Multi-vitamin/mineral supplements (also known as MVM supplements, multis, multiples and mega-vitamins in the USA) contain a combination of vitamins and minerals, and sometimes other ingredients as well.
There are many types of multi-vitamin/mineral supplements in the marketplace. Manufacturers choose which vitamins, minerals, and other ingredients, as well as their amounts, to include in their products.
We found a wide range of multi-vitamin/mineral supplements when we did an online search of major UK suppliers on 19 September 2017. The number of ingredients in these supplements varied from 18 to 36.
Some multi-vitamin/mineral supplements are designed for specific functions. For example, some supplements are designed to provide more energy, to protect your immune system or to control your weight.
Some multi-vitamin/mineral supplements are designed for specific audiences. For example, multi-vitamin/mineral supplements for older people usually provide more calcium and vitamins D and B12 and less iron than multi-vitamin/mineral supplements for younger adults. Multi-vitamin/mineral supplements for pregnant women often provide vitamin A in the form of beta-carotene.
Some manufacturers claim to have produced multi-vitamin supplements specifically for people on the autism spectrum but the formulations of these vary from one manufacturer to another. For example, the multi-vitamin/mineral supplement used in the study by Adams et al (2011) contained 30 different ingredients including vitamin A, vitamin C, vitamin B6, vitamin B12, calcium, iron, lithium, zinc etc.
Multi-vitamin/mineral supplements are available in a wide range of forms including tablets, capsules, pastilles, powders, liquids and injectable formulations.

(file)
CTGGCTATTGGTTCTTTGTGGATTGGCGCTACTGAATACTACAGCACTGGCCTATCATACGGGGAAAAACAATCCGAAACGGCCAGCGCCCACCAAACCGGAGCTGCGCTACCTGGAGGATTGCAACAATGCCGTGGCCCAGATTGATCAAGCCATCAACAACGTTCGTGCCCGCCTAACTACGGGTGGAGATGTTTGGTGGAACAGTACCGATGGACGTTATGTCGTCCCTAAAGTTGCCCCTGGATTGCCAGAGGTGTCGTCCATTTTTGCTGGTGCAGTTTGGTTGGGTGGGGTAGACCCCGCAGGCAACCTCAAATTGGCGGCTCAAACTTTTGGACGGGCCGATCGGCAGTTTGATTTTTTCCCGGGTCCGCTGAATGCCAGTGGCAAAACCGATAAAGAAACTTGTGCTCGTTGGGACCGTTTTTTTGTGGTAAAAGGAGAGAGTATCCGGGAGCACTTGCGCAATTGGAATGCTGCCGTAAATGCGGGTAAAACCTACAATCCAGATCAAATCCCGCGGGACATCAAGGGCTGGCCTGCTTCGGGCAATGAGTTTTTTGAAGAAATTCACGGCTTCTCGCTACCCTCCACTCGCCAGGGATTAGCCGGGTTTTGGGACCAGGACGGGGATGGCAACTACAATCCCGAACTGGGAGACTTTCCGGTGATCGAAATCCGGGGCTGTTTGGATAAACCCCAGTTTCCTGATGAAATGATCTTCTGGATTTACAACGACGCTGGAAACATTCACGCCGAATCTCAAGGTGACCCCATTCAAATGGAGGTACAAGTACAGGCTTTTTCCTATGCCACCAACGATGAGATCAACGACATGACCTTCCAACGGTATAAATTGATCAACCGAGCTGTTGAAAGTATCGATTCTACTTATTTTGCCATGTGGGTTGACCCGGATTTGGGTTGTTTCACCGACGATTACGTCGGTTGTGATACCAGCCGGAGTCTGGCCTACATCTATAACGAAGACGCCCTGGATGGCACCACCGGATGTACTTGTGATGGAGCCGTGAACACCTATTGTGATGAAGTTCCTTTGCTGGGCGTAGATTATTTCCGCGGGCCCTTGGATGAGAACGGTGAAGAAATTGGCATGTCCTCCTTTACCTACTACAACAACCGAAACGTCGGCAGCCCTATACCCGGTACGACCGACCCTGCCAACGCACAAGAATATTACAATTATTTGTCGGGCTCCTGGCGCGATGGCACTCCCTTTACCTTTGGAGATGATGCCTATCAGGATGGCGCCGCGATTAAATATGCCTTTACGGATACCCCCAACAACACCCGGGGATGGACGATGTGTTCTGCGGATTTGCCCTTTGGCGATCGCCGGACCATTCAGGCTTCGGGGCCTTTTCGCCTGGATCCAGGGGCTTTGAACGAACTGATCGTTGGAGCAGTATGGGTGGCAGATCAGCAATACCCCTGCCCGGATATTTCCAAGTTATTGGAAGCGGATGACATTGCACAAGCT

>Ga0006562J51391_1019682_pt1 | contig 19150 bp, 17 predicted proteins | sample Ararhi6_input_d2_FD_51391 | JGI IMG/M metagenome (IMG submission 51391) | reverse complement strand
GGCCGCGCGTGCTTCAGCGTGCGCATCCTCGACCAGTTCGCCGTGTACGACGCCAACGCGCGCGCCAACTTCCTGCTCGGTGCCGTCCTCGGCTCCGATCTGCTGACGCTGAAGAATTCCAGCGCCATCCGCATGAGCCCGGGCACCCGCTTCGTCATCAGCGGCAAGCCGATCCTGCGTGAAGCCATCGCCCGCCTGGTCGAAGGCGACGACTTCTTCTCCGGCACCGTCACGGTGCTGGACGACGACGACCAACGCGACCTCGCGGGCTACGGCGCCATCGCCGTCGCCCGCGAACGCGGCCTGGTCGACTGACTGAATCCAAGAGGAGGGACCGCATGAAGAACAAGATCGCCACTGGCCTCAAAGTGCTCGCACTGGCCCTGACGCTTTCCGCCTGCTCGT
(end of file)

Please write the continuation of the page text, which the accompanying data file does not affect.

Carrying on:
Because they come in some many varieties and forms and because they are produced by so many different manufacturers, it is important to check the label to see what each supplement actually contains.
Multi-vitamin/mineral supplements are sold under a variety of brand names, each of which may come in different strengths and be administered in different ways.
The dosage will depend to a certain extent on the characteristics of the specific multi-vitamin/mineral supplement being used (trace elements such as zinc should only be given in very, very small doses) and the characteristics of the individual taking the supplement (children generally need smaller doses than adults).
However, care should be taken not to exceed recommended dosages set by organisations such as the Food Standards Agency or the Medicines and Healthcare Regulatory Agency. This is because high dosages of some substances can cause problems. For example, according to Bazian (2011), levels of vitamin C above 1,000mg a day can cause abdominal pain and diarrhoea.
Dietary supplements in the UK carry labels denoting the percentage of the RNIs (Reference Nutrient Intakes) contained in the product.